The Etymologies (Tolkien)

The Etymologies is an etymological dictionary of the constructed Elvish languages, written during the 1930s by J. R. R. Tolkien. It was edited by Christopher Tolkien and published as the third part of The Lost Road and Other Writings, the fifth volume of the History of Middle-earth. Christopher Tolkien described it as "a remarkable document." It is a list of roots of the Proto-Elvish language, from which J. R. R. Tolkien built his many Elvish languages, especially Quenya, Noldorin and Ilkorin.


The Etymologies are not a unified whole, but incorporate layer upon layer of changes. It was not meant to be published. In his introduction to The Etymologies, Christopher Tolkien wrote that his father was "more interested in the processes of change than he was in displaying the structure and use of the languages at any given time."[1]

The Etymologies has the form of a scholarly work listing the "bases" or "roots" of the protolanguage of the Elves: Common Eldarin and Primitive Quendian. Under each base, the next level of words (marked by an asterisk) are "conjectural", that is, not recorded by Elves or Men (it is not stated who wrote The Etymologies inside Middle-earth) but presumed to have existed in the proto-Elvish language. After these, actual words which did exist in the Elvish languages are presented. Words from the following Elvish languages are presented: Danian, Doriathrin (a dialect of Ilkorin), Eldarin (the proto-language of the Eldar), (Exilic) Noldorin, Ilkorin, Lindarin (a dialect of Quenya), Old Noldorin, Primitive Quendian (the oldest proto-language), Qenya, Telerin.

The following examples from The Etymologies illustrate how Tolkien worked with the "bases":

  • BAD- *bad- judge. Cf. MBAD-. Not in Q [Qenya]. N [Noldorin] bauð (bād-) judgement; badhor, baðron judge.
  • TIR- watch, guard. Q tirin I watch, pa.t. [past tense] tirne; N tiri or tirio, pa.t. tiriant. Q tirion watch-tower, tower. N tirith watch, guard; cf. Minnas-tirith. PQ [Primitive Quendian] *khalatirnō 'fish-watcher', N heledirn = kingfisher; Dalath Dirnen 'Guarded Plain'; Palantir 'Far-seer'.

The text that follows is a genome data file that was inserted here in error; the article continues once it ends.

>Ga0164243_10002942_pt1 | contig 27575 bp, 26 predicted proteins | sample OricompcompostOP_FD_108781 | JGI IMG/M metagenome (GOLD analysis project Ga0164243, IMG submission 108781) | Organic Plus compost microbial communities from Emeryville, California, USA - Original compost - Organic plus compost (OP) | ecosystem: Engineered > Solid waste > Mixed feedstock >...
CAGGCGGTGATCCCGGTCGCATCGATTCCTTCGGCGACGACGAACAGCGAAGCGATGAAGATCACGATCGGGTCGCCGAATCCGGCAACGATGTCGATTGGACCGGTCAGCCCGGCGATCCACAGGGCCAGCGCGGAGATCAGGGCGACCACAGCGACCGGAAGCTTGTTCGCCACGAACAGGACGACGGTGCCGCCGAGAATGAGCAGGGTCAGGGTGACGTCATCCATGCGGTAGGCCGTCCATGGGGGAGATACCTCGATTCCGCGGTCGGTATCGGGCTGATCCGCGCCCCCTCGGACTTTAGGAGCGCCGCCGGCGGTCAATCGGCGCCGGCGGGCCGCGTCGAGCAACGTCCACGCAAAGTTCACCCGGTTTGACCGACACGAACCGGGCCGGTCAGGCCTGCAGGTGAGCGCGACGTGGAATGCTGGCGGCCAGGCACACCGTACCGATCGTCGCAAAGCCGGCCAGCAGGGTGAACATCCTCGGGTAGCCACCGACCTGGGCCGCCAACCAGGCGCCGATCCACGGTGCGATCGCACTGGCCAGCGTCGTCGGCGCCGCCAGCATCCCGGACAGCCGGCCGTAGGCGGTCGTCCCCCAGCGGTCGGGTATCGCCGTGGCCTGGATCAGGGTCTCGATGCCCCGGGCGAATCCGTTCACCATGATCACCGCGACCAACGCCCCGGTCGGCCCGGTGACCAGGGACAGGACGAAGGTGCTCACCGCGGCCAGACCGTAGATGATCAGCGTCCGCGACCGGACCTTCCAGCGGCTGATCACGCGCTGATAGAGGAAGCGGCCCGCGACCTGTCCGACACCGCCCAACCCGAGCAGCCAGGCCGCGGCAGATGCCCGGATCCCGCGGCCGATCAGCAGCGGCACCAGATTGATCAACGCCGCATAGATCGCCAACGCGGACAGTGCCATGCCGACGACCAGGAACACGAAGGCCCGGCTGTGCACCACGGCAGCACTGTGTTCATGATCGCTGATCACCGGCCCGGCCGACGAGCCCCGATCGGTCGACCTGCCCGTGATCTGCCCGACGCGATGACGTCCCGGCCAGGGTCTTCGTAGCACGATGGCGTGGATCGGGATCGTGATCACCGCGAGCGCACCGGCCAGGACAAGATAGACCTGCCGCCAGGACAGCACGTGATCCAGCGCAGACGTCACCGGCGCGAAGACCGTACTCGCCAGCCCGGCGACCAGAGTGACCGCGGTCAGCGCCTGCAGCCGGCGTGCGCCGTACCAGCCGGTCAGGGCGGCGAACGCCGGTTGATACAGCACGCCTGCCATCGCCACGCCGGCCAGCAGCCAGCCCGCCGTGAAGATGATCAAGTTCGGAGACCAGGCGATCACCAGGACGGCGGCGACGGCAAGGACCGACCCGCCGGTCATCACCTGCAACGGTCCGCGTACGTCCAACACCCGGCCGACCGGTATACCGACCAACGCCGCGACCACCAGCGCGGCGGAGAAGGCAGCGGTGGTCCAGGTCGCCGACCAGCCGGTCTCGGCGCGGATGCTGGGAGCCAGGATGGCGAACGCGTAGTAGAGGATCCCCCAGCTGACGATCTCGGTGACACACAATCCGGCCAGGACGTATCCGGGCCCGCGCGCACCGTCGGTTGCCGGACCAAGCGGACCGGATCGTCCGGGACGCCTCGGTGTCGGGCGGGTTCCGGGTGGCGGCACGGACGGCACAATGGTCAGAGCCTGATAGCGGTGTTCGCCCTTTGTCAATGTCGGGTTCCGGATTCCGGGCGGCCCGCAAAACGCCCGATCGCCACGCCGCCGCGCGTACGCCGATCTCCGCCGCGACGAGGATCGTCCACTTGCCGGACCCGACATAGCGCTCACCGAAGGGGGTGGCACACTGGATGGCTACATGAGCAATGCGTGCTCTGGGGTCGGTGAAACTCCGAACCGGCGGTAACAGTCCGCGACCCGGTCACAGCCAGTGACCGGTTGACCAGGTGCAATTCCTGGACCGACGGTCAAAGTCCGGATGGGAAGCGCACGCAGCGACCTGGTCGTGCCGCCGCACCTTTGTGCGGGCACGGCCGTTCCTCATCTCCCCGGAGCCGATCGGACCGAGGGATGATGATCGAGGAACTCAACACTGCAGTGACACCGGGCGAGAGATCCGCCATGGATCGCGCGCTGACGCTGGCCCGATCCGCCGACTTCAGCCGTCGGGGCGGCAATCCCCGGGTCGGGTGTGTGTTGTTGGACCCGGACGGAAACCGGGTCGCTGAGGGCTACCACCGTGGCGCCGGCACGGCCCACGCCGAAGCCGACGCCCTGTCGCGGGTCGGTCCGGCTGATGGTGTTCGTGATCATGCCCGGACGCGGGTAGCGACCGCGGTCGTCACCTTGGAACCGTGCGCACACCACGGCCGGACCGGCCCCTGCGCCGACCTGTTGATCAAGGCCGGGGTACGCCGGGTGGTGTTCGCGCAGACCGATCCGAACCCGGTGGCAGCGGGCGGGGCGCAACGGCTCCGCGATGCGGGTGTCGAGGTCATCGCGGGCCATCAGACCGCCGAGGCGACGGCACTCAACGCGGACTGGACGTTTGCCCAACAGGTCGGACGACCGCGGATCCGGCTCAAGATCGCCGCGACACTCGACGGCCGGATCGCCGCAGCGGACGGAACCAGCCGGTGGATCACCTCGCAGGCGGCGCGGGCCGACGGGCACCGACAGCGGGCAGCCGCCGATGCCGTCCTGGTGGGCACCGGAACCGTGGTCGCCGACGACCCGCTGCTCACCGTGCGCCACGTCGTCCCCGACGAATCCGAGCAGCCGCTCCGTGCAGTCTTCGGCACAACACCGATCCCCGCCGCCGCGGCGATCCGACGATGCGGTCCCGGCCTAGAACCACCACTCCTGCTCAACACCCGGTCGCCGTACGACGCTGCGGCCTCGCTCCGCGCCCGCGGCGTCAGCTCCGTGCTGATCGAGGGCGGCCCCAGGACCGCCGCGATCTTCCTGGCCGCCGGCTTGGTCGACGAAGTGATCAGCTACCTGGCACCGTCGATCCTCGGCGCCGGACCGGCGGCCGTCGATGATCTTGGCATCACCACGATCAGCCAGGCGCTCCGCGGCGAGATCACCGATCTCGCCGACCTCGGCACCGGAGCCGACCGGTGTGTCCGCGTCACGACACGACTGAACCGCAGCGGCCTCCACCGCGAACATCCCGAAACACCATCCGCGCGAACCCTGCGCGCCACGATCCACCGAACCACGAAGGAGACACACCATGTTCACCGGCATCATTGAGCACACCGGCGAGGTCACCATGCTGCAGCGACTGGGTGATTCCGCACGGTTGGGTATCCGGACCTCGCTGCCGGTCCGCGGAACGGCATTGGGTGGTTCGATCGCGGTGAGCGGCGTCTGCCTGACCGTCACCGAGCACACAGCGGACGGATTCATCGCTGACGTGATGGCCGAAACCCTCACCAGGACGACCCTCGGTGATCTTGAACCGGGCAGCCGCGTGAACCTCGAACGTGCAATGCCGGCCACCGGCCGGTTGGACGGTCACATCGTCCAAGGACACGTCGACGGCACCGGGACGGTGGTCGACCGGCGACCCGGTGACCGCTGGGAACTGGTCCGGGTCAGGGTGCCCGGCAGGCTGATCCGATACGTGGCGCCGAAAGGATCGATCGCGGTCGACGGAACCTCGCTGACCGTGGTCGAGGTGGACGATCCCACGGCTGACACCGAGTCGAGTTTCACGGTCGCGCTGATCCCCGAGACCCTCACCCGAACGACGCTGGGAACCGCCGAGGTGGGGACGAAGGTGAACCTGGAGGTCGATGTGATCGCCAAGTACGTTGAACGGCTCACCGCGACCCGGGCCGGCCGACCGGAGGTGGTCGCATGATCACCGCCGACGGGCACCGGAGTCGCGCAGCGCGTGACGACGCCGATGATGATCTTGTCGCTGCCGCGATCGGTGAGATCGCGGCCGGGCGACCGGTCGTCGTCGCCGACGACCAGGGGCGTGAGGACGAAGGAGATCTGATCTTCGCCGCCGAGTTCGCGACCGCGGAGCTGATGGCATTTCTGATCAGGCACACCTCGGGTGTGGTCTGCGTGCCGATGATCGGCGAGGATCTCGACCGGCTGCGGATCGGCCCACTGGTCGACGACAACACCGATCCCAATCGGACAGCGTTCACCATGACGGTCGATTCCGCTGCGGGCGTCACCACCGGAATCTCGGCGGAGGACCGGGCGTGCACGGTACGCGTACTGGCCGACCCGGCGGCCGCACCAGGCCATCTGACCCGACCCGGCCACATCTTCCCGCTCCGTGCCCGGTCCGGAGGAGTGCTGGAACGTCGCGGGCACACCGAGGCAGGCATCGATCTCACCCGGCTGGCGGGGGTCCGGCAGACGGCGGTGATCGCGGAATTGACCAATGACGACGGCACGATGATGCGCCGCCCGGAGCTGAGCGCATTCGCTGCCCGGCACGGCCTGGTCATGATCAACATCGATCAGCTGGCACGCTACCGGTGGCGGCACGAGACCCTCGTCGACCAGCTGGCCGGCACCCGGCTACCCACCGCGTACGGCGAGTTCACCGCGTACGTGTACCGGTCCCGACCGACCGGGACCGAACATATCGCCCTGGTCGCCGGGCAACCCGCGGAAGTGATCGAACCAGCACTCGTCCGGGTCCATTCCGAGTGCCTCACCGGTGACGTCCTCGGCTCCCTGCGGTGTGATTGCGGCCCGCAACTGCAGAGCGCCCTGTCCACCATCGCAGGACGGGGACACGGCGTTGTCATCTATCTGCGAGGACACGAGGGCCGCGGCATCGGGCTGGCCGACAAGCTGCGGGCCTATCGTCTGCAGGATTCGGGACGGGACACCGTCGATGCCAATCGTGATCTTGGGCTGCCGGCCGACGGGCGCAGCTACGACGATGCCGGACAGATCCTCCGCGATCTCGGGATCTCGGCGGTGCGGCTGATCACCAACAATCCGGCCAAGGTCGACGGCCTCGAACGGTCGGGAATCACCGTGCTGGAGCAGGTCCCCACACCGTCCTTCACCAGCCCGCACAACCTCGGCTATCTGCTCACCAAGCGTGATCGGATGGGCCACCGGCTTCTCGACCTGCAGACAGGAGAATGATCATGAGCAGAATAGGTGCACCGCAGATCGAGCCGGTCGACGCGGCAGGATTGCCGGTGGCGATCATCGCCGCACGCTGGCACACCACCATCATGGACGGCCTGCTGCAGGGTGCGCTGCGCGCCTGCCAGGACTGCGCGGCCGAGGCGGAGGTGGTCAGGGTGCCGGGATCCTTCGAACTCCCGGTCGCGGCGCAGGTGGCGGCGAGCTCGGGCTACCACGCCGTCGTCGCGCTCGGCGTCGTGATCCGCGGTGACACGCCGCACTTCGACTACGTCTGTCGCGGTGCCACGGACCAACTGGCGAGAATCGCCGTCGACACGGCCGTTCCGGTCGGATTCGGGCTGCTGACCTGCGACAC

This organization reflects what Tolkien did in his career as a philologist. With English words, he worked backwards from existing words to trace their origins. With Elvish he worked both backward and forward. The etymological development was always in flux but the lexicon of the Elvish tongues remained rather stable. An Elvish word (Noldorin or Quenya) once invented would not change or be deleted but its etymology could be changed many times.

Tolkien was much interested in words. Thus The Etymologies are preoccupied with them, only a few Elvish phrases are presented. The Etymologies discuss mainly the Quenya, Old Noldorin, and Noldorin languages. The text give many insights into Elvish personal and place names which otherwise would remain opaque.

Sundokarme: base structureEdit

Christopher Tolkien stated that his father "wrote a good deal on the theory of sundokarme or 'base structure' ... but like everything else it was frequently elaborated and altered".[2]

Addenda and corrigendaEdit

In 2003 and 2004, Vinyar Tengwar issues 45 and 46 provided addenda and corrigenda to the original published text, which has not since been corrected in book form.


  1. ^ Lost Road p. 378
  2. ^ Lost Road p. 379


  • Tolkien, J. R. R. (1987), Christopher Tolkien (ed.), The Lost Road and Other Writings, Boston: Houghton Mifflin, ISBN 0-395-45519-7